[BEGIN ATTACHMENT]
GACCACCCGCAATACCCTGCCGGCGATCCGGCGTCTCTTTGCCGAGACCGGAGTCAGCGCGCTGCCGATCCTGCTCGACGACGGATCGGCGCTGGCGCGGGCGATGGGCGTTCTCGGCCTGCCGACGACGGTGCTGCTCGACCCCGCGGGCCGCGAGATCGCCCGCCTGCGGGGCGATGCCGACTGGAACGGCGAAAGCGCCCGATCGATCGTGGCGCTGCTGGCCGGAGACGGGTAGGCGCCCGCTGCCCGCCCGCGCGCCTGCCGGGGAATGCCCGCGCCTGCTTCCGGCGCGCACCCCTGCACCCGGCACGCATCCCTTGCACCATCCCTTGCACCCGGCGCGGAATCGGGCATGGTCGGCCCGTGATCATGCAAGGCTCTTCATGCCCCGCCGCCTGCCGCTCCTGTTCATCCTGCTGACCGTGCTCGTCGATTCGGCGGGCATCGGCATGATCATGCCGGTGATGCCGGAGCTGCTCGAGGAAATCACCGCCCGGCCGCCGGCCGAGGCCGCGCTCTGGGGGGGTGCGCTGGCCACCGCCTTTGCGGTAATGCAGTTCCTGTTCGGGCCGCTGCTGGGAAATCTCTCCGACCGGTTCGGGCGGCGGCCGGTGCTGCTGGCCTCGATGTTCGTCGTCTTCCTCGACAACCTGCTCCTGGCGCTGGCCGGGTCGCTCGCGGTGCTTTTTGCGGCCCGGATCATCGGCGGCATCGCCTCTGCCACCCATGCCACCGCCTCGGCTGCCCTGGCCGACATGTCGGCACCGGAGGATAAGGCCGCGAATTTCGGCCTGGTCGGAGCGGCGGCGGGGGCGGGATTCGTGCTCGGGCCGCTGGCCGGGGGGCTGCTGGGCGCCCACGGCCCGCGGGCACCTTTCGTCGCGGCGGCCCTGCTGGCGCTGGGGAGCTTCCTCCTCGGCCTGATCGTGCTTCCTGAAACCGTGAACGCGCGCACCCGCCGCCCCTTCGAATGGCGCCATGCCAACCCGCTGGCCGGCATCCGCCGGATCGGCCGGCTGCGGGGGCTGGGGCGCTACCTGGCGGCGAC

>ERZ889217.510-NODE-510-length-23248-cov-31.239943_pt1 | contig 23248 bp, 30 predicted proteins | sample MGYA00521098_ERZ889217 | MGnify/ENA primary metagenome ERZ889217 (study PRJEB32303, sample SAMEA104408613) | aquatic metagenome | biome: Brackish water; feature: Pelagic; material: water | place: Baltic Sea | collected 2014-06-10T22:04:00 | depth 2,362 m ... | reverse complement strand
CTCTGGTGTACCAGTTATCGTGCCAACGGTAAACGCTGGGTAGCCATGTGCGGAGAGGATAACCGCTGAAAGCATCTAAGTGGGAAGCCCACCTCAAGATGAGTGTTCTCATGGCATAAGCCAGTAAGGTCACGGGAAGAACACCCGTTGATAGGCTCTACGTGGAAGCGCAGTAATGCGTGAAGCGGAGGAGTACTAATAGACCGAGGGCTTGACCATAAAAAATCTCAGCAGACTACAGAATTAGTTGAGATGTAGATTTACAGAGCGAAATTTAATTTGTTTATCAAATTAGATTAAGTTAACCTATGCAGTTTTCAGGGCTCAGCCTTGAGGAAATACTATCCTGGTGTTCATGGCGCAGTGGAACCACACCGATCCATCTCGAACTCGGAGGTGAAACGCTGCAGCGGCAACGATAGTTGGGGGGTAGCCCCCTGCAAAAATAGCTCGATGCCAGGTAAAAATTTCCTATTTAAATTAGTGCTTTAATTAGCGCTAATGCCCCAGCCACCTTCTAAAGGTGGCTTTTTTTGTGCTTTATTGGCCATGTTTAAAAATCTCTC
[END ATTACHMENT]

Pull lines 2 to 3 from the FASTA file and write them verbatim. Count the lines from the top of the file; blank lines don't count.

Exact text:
>ERZ889217.510-NODE-510-length-23248-cov-31.239943_pt1 | contig 23248 bp, 30 predicted proteins | sample MGYA00521098_ERZ889217 | MGnify/ENA primary metagenome ERZ889217 (study PRJEB32303, sample SAMEA104408613) | aquatic metagenome | biome: Brackish water; feature: Pelagic; material: water | place: Baltic Sea | collected 2014-06-10T22:04:00 | depth 2,362 m ... | reverse complement strand
CTCTGGTGTACCAGTTATCGTGCCAACGGTAAACGCTGGGTAGCCATGTGCGGAGAGGATAACCGCTGAAAGCATCTAAGTGGGAAGCCCACCTCAAGATGAGTGTTCTCATGGCATAAGCCAGTAAGGTCACGGGAAGAACACCCGTTGATAGGCTCTACGTGGAAGCGCAGTAATGCGTGAAGCGGAGGAGTACTAATAGACCGAGGGCTTGACCATAAAAAATCTCAGCAGACTACAGAATTAGTTGAGATGTAGATTTACAGAGCGAAATTTAATTTGTTTATCAAATTAGATTAAGTTAACCTATGCAGTTTTCAGGGCTCAGCCTTGAGGAAATACTATCCTGGTGTTCATGGCGCAGTGGAACCACACCGATCCATCTCGAACTCGGAGGTGAAACGCTGCAGCGGCAACGATAGTTGGGGGGTAGCCCCCTGCAAAAATAGCTCGATGCCAGGTAAAAATTTCCTATTTAAATTAGTGCTTTAATTAGCGCTAATGCCCCAGCCACCTTCTAAAGGTGGCTTTTTTTGTGCTTTATTGGCCATGTTTAAAAATCTCTC